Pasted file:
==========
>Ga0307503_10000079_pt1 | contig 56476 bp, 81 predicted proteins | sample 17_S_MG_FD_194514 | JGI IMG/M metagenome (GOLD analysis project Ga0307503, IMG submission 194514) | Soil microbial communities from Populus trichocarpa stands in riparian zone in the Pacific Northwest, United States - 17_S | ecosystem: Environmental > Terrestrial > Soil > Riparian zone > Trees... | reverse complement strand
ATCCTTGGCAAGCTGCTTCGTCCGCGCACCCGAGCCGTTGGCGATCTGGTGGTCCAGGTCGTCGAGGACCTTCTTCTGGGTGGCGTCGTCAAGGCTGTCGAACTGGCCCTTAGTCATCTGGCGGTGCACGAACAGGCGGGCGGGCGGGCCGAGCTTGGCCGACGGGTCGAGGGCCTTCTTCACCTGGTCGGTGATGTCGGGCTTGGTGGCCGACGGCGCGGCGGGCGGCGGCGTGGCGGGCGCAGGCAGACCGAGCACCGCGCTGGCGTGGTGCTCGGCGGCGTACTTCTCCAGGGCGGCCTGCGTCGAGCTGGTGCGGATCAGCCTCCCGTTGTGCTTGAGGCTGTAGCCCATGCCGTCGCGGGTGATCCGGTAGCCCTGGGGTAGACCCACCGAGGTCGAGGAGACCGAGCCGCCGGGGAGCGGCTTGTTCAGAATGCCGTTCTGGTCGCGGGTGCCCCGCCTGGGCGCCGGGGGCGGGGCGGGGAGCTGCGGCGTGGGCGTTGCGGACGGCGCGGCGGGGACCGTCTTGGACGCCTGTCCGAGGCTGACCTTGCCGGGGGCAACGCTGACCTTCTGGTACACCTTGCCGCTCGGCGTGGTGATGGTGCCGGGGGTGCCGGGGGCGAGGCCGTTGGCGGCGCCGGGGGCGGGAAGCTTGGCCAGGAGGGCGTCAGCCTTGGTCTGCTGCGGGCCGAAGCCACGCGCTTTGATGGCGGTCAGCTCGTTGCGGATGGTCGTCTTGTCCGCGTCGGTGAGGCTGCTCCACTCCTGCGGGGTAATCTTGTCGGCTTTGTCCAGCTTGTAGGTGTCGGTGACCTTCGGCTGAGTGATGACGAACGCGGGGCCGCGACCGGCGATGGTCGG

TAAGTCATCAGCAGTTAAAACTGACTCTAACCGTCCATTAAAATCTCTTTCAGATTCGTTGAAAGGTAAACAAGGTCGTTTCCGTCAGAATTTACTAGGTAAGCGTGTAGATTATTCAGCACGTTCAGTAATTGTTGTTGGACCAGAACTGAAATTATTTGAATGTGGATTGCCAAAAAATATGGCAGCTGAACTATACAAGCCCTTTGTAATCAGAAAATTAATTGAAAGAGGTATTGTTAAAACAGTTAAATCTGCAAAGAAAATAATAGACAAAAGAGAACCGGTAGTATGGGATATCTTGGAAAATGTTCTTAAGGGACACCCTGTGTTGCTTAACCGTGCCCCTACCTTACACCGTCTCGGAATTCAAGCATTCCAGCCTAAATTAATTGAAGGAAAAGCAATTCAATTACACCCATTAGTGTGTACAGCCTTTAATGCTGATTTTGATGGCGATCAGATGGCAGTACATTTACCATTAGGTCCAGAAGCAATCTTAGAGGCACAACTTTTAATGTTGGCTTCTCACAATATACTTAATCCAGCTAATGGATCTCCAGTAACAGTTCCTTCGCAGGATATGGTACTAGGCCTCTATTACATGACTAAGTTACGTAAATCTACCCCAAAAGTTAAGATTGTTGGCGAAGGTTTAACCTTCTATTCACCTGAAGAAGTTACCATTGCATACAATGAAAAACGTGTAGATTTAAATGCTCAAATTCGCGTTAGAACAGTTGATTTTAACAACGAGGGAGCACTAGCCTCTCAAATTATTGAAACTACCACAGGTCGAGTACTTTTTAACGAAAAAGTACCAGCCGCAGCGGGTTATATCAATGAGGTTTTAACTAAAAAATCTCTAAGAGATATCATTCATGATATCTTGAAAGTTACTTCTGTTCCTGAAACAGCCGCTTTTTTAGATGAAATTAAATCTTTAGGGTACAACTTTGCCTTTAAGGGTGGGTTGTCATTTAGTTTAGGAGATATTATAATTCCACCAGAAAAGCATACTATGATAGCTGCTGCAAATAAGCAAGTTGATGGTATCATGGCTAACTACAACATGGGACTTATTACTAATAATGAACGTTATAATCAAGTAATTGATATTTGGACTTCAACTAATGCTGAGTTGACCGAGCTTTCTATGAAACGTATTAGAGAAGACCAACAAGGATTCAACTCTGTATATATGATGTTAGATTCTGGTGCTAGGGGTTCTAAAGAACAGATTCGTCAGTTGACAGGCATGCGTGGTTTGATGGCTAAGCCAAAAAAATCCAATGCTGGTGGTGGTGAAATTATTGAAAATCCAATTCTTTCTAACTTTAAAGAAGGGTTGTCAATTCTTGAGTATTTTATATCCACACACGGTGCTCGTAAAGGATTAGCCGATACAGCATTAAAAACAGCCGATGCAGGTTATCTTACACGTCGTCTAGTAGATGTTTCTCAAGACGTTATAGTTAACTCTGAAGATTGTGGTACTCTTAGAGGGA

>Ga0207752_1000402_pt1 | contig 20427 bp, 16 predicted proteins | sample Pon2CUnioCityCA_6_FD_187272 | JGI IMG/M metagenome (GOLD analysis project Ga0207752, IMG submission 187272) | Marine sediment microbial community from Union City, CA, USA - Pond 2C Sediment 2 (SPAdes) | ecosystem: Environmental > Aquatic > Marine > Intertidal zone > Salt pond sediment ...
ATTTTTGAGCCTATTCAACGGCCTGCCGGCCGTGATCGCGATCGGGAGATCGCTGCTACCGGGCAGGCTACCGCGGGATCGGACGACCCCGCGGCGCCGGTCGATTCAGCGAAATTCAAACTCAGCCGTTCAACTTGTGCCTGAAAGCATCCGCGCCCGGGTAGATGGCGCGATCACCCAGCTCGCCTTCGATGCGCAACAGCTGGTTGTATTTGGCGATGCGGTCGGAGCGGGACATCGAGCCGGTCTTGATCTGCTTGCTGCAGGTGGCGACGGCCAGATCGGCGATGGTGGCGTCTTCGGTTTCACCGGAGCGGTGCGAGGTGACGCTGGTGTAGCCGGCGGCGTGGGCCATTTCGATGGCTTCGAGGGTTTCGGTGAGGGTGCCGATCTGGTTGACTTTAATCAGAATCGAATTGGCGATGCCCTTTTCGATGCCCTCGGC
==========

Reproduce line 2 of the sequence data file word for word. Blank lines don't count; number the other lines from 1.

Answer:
ATCCTTGGCAAGCTGCTTCGTCCGCGCACCCGAGCCGTTGGCGATCTGGTGGTCCAGGTCGTCGAGGACCTTCTTCTGGGTGGCGTCGTCAAGGCTGTCGAACTGGCCCTTAGTCATCTGGCGGTGCACGAACAGGCGGGCGGGCGGGCCGAGCTTGGCCGACGGGTCGAGGGCCTTCTTCACCTGGTCGGTGATGTCGGGCTTGGTGGCCGACGGCGCGGCGGGCGGCGGCGTGGCGGGCGCAGGCAGACCGAGCACCGCGCTGGCGTGGTGCTCGGCGGCGTACTTCTCCAGGGCGGCCTGCGTCGAGCTGGTGCGGATCAGCCTCCCGTTGTGCTTGAGGCTGTAGCCCATGCCGTCGCGGGTGATCCGGTAGCCCTGGGGTAGACCCACCGAGGTCGAGGAGACCGAGCCGCCGGGGAGCGGCTTGTTCAGAATGCCGTTCTGGTCGCGGGTGCCCCGCCTGGGCGCCGGGGGCGGGGCGGGGAGCTGCGGCGTGGGCGTTGCGGACGGCGCGGCGGGGACCGTCTTGGACGCCTGTCCGAGGCTGACCTTGCCGGGGGCAACGCTGACCTTCTGGTACACCTTGCCGCTCGGCGTGGTGATGGTGCCGGGGGTGCCGGGGGCGAGGCCGTTGGCGGCGCCGGGGGCGGGAAGCTTGGCCAGGAGGGCGTCAGCCTTGGTCTGCTGCGGGCCGAAGCCACGCGCTTTGATGGCGGTCAGCTCGTTGCGGATGGTCGTCTTGTCCGCGTCGGTGAGGCTGCTCCACTCCTGCGGGGTAATCTTGTCGGCTTTGTCCAGCTTGTAGGTGTCGGTGACCTTCGGCTGAGTGATGACGAACGCGGGGCCGCGACCGGCGATGGTCGG